I have found in reading and in life that each person shares some eternal and inexplicable bond to their home. It can be a past or origin, an experience, or it can involve a connection to a physical location. No matter the form, this connection elicits a wide range of emotions and can greatly affect one’s outlook on like and on themselves. It gives sight into the ways of the world and into the workings of our own hearts and minds. In Vikram Chandra’s Love and Longing in Bombay, the characters’ homes carry great significance in the unfolding of their individual stories. Jago Antia and Sheila Binjlani both give credence to the effect of home on literal and figurative vision. Jago’s return home leads to sight of himself, while Sheila’s humble origins allow her to see and value people who others cannot.
In Dharma, we are introduced to Jago Antia, a war hero disturbed by a past he has spent his whole life attempting to stifle. Jago finds himself relieved from his military duties and in his childhood home after experiencing debilitating phantom pain where his leg once was. We discover that his house is haunted but are not privy to the ghost’s identity. Jago adamantly stays away from that eerie part of the house, determined to shut whatever is left of his former life out. It is only after several days of struggle against the spirit that Jago finally ascends the stairs naked, his bareness a mark of his vulnerability—of his newly opened mind and heart. When Jago reaches the roof Chandra writes,
“Then he saw at the parapet, very dim and shifting in the grey light, the shape of a small body, a boy looking down over the edge towards the ocean. As Jago Antia watched as the boy turned slowly, and in the weak light he saw that the boy was wearing a uniform of olive green” (30)
This apparition is immediately followed by his memory of receiving the uniform for his seventh birthday, after the death of his elder brother Soli. Jago’s journey to and through his material home, as well as to his past, ultimately leads him to a literal image of his young himself, and thus to a more abstract enlightenment about the significance of the life he has tried so desperately to snuff. It is only when he has seen/“seen” that the spirit can whisper, “Jehangir, Jehangir, you’re already at home” (31).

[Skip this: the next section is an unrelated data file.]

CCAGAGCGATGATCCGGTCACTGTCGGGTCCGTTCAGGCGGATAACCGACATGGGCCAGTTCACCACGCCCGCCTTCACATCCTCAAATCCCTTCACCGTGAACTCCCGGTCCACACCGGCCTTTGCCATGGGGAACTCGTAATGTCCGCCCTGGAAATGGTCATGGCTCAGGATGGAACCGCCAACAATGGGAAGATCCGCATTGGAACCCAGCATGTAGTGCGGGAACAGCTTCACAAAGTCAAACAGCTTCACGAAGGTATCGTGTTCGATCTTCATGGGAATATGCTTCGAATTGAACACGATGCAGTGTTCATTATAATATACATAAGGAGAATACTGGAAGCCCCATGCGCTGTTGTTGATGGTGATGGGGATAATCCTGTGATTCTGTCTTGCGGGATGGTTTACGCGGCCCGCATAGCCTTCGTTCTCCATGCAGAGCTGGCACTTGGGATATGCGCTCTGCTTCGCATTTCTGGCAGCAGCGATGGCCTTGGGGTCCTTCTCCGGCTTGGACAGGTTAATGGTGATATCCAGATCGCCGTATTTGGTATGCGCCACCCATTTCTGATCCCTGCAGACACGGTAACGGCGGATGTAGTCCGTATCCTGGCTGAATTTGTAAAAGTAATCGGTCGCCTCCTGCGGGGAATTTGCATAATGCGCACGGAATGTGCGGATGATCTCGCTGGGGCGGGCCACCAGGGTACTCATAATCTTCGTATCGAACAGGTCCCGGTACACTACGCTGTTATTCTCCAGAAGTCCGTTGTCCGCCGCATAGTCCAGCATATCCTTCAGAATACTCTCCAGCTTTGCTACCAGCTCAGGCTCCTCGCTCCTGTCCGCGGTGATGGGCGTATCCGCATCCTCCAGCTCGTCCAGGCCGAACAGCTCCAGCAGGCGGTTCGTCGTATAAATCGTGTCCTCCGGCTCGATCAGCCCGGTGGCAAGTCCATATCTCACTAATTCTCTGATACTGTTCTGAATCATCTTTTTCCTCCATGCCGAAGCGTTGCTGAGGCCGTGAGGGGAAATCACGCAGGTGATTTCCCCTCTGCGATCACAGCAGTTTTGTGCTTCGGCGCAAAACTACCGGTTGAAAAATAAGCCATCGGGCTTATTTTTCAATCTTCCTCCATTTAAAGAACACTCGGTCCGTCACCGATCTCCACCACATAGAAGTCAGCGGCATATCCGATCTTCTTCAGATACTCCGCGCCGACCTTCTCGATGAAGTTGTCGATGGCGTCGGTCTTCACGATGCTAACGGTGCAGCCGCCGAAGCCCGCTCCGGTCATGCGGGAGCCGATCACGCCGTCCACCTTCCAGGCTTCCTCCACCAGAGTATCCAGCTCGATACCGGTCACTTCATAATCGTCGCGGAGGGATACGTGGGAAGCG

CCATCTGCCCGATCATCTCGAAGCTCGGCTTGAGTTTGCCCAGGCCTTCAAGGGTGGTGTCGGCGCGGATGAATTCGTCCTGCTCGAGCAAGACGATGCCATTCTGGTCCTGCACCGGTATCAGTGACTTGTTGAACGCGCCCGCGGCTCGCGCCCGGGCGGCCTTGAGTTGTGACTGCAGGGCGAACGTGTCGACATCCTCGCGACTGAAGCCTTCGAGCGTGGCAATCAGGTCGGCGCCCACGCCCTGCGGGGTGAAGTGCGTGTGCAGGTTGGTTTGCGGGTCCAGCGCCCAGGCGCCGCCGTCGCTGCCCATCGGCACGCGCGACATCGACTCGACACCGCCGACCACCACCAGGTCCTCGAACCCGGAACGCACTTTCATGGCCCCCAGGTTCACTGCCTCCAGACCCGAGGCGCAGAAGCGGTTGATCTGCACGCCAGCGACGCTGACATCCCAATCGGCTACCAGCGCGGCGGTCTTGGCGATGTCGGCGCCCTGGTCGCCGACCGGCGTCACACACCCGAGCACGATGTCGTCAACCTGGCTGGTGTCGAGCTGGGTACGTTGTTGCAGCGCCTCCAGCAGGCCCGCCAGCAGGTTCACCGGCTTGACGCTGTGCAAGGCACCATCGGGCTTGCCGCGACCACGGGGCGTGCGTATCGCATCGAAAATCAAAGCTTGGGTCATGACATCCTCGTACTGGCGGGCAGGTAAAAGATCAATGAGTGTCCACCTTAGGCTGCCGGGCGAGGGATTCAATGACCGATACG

In Shakti, we see the same dual vision with Sheila Binjlani, a single-minded woman bent on outdoing her peers and pleasing her only son. Chandra tells us that Sheila’s home, in this case more broadly meaning her origin in general, was modest and somewhat looked down upon. To the people around her, Sheila was the “shopkeeper’s daughter” or even “the poor girl” (33, 34). However, her humble beginnings seem to allow her a vision that her wealthy friends, specifically Dolly Boatwalla who was raised into an old and prestigious family, cannot possess. She sees those socially beneath her and appreciates them regardless of their station. Sheila’s maid, Ganga, conveys this to us when speaking about working in Dolly’s household saying,
“I mean that she doesn’t see me. If she’s talking to someone she keeps on talking. To such high people the rest of the world is invisible. People like me she cannot see. It’s not that she is being rude. It’s just that she cannot see me” (69).
Another suggestion of Sheila’s “vision” is on her way home from the wedding of Ganga’s daughter. Chandra writes, “As the car came around the curve, Sheila saw a family sitting by the side of the road, father and mother and two children around a small fire. There was a pot on the fire, and the flames lit up their faces as they looked up at the car going by” (71). This minute detail is mentioned once and never resurfaces, but the poignancy of it causes the image itself as well as Shelia’s ability to “see” even more evident. The lowliness of Sheila’s home allows for keener physical observation of the poor as well as a figurative “sight,” which gives her the capability to recognize and understand them.